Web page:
Time zones are crucial to life on this planet. Time differences, however, are a pain in the ass. Sometimes they work to my advantage — finishing a job for a client and leaving it in their inbox before they wake up, for example — but for the most part, time differences are synonymous with sleep deprivation and checking (and double-checking, and triple-checking) meeting times. Apps like World Clock help make this easier to do. I can’t say that this app is better than others necessarily — it’s just the one I’ve stuck with. I should also mention the importance of the website Time and Date, and its meeting planner feature. This is the best way I’ve found to make sure that there are no misunderstandings when setting up a cross-continental Skype call. If there’s an app out there that can do this faster, and can then send a mail with the schedule of numerous cities, leave a link in the comments and I’d probably buy it immediately.
Update: A reader has mentioned that The Time Now is a better scheduling tool for the sight impaired. Thanks, Amanda!
I love social media. Correction: LOVED. I loved social media until I got hooked and had to leave it for a while. Back when I was chained to a Tokyo cubicle, I was really active on Twitter (my old handle: @jinki1). It’s actually how I met some very close friends. Seriously. Twitter is responsible for helping a group of random people in Tokyo — Japanese and non-Japanese, and with varied ages, jobs and backgrounds — to find each other and build long-lasting friendships (indeed, three of them recently came to visit us in Malaysia!). However, the truth is that Twitter and Facebook were more often a distraction from the drudgery of work. My job was boring and involved lots of empty pockets of time here and there. I filled those pockets by hopping from tweet to post in a directionless ritual of chatting and half-reading that kept me from focusing on what was important and what I needed to accomplish. I still enjoy diving into my feeds — and many of the fantastic people in them — but only at designated times. Otherwise, it pulls me away from important tasks. The thing is, when you’re promoting yourself and your blog, sites like Twitter and Facebook can help the most if you’re adding content and comments to them throughout the day. That’s fine, but if I go into those feeds every few hours, I increase my risk of staying to chat or read or whatever and falling behind on whatever I really should be doing at that moment. Moreover, sometimes I’m far away from an internet signal, so I couldn’t post or tweet if I wanted to. My solution is to add all the things I want to SMS in one service and let it distribute them over time for me. I’ve just started doing this recently, and now wonder why it took me so long. So do I love social media? Of course. Too much, in fact. Buffer helps me curb my usage but still post consistently.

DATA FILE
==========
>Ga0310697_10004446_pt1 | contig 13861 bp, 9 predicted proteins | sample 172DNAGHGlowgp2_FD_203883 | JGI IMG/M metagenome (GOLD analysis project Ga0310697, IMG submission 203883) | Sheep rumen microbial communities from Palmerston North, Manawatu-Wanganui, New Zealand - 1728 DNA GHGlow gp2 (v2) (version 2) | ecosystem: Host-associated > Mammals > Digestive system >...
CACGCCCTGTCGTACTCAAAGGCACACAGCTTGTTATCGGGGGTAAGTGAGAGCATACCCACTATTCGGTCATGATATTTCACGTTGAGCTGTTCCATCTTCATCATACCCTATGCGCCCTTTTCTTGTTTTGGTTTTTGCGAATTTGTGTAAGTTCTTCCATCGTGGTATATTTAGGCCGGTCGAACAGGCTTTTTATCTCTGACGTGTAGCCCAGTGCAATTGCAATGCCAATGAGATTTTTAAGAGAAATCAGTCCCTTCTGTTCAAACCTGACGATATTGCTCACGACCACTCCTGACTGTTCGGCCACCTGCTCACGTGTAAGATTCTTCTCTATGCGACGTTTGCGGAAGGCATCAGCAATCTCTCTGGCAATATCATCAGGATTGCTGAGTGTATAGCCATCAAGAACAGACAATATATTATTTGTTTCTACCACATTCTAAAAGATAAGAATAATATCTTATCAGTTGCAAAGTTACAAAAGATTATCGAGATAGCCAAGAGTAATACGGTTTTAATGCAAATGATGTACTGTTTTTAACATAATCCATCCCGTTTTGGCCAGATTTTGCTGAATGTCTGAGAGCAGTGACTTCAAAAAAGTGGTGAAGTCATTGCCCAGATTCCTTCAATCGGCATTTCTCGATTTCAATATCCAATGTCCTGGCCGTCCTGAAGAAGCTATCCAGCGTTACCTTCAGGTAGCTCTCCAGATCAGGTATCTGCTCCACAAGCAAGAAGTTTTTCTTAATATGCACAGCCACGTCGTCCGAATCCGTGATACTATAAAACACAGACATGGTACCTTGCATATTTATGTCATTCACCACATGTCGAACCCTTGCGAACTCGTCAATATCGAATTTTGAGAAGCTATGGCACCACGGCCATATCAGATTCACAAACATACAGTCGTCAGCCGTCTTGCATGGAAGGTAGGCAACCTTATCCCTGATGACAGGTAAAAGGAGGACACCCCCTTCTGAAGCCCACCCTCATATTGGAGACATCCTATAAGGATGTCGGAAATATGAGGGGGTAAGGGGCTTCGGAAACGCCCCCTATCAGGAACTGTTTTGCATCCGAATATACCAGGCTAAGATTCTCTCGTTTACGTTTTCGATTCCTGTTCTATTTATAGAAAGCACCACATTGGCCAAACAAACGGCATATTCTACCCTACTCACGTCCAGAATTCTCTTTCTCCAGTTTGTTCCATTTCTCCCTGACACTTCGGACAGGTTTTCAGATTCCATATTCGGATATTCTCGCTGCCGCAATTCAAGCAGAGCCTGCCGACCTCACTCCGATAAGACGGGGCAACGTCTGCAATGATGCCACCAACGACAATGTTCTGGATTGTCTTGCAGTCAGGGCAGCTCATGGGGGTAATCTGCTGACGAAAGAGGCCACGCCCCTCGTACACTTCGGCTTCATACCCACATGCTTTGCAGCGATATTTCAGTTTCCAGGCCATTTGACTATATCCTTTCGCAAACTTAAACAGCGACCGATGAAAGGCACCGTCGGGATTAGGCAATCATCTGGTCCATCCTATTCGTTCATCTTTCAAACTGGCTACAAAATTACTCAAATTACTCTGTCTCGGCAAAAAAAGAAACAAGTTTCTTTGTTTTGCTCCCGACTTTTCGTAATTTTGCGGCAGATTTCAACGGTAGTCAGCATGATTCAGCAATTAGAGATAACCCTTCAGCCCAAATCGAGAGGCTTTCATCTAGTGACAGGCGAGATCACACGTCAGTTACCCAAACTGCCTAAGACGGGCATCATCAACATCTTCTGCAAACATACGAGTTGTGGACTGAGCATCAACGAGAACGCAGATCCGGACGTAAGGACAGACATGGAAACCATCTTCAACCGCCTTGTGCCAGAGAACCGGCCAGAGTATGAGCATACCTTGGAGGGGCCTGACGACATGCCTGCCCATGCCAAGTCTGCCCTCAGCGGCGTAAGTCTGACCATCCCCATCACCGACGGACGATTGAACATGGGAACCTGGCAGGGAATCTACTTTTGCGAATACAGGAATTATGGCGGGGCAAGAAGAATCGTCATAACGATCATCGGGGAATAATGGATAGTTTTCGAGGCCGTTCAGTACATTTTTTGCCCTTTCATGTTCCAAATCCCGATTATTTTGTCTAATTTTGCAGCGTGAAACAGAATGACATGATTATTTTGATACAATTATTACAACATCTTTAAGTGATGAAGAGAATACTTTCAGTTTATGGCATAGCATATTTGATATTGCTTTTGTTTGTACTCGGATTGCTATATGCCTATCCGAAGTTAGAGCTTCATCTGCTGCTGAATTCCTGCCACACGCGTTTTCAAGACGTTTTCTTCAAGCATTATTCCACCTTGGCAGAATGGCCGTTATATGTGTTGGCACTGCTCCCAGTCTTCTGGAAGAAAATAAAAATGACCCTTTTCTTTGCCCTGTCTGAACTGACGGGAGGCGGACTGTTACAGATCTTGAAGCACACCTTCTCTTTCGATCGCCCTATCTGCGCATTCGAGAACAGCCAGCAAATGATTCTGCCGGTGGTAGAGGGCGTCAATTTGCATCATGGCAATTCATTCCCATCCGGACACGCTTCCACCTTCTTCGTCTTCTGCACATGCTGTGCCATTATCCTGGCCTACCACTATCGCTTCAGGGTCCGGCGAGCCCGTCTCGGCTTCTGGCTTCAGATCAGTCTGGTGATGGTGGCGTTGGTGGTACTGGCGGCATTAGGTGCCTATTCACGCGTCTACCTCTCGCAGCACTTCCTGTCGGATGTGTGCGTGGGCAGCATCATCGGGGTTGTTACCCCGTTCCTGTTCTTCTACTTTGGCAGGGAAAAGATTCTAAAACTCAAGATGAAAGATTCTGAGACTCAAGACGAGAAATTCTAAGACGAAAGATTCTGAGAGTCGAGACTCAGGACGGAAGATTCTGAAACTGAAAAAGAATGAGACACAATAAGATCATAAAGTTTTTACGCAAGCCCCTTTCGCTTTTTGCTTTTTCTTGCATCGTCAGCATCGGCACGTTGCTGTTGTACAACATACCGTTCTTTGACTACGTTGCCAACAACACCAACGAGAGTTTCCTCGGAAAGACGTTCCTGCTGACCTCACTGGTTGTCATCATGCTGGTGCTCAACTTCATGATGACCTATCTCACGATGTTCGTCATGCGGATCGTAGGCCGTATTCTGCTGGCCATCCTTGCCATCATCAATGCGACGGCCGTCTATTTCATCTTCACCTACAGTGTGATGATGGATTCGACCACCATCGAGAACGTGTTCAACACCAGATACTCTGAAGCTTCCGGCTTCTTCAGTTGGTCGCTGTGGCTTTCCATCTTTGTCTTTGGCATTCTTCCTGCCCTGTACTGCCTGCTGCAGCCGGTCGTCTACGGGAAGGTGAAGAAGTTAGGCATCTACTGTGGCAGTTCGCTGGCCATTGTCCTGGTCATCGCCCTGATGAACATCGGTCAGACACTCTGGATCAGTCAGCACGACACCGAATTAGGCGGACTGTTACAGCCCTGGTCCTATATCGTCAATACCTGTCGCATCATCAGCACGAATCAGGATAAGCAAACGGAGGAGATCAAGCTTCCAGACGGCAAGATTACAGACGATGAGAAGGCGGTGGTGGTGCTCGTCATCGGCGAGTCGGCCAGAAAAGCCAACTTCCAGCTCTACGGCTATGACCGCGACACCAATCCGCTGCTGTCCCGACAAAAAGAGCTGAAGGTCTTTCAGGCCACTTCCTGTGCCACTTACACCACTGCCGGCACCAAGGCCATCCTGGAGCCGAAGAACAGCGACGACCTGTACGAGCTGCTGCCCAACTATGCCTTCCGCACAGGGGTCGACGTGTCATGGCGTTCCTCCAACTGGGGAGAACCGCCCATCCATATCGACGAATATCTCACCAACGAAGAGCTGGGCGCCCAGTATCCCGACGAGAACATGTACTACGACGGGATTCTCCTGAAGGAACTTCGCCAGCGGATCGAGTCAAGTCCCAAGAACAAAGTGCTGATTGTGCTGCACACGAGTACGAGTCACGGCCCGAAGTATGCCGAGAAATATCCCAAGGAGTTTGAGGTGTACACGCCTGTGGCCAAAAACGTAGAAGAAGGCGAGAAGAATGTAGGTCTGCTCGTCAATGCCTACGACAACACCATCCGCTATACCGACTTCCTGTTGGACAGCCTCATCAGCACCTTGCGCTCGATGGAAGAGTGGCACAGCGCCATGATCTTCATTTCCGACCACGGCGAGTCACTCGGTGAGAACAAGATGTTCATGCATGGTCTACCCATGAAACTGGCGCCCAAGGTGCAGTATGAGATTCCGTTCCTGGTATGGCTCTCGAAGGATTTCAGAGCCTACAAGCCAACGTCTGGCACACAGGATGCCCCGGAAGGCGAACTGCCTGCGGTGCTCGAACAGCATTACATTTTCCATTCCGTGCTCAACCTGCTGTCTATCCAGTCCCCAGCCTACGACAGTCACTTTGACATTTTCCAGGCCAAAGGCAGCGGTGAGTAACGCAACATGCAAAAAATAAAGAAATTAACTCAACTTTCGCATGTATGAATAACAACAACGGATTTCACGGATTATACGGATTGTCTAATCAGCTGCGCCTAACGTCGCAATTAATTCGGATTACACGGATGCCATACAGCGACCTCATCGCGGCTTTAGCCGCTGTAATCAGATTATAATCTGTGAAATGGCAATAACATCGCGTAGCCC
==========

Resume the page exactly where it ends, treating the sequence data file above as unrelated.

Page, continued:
Making this lifestyle work means watching our money. I’ve attempted logging our expenses numerous times, with varying degrees of success. The Trail Wallet app, however, has given me the best results. Adding and categorizing items is really easy, as is going back and adding/editing an item from earlier with minimum effort. Currency conversion is built-in, and works really well, letting you manage multiple currencies at ones. For example, I set my base currency as Japanese yen, as that’s where my main bank account is and that’s the main currency I get paid in. But I live in Penang (using Malaysian Ringgit), and visit Vietnam, Thailand and Indonesia (using Dong, Baht and Rupiah, respectively) and make online purchases in the US (using the almighty dollar). With Trail Wallet, I add everything I spend in the currency I bought it in, and the app gives me these great charts in my home currency. You can also back it up to Dropbox, and export CSV reports directly from the app.
I used the XE Currency website long before I discovered the app, and for quick conversions, I haven’t found anything better. Switching between multiple currencies when we travel every month can be confusing, and regularly converting into three main currencies (yen, dollars and ringgit) almost every day doesn’t make it any simpler. Keiko can do these kind of calculations in her head before I can even pull the iPhone out of my pocket, but she’s not around all the time. XE lets me convert multiple currencies simultaneously, which saves time by not having to recalculate again and again. You just need to make sure to update the rates every so often if you’re away from consistent wifi or in a country with wildly fluctuating foreign exchange rates.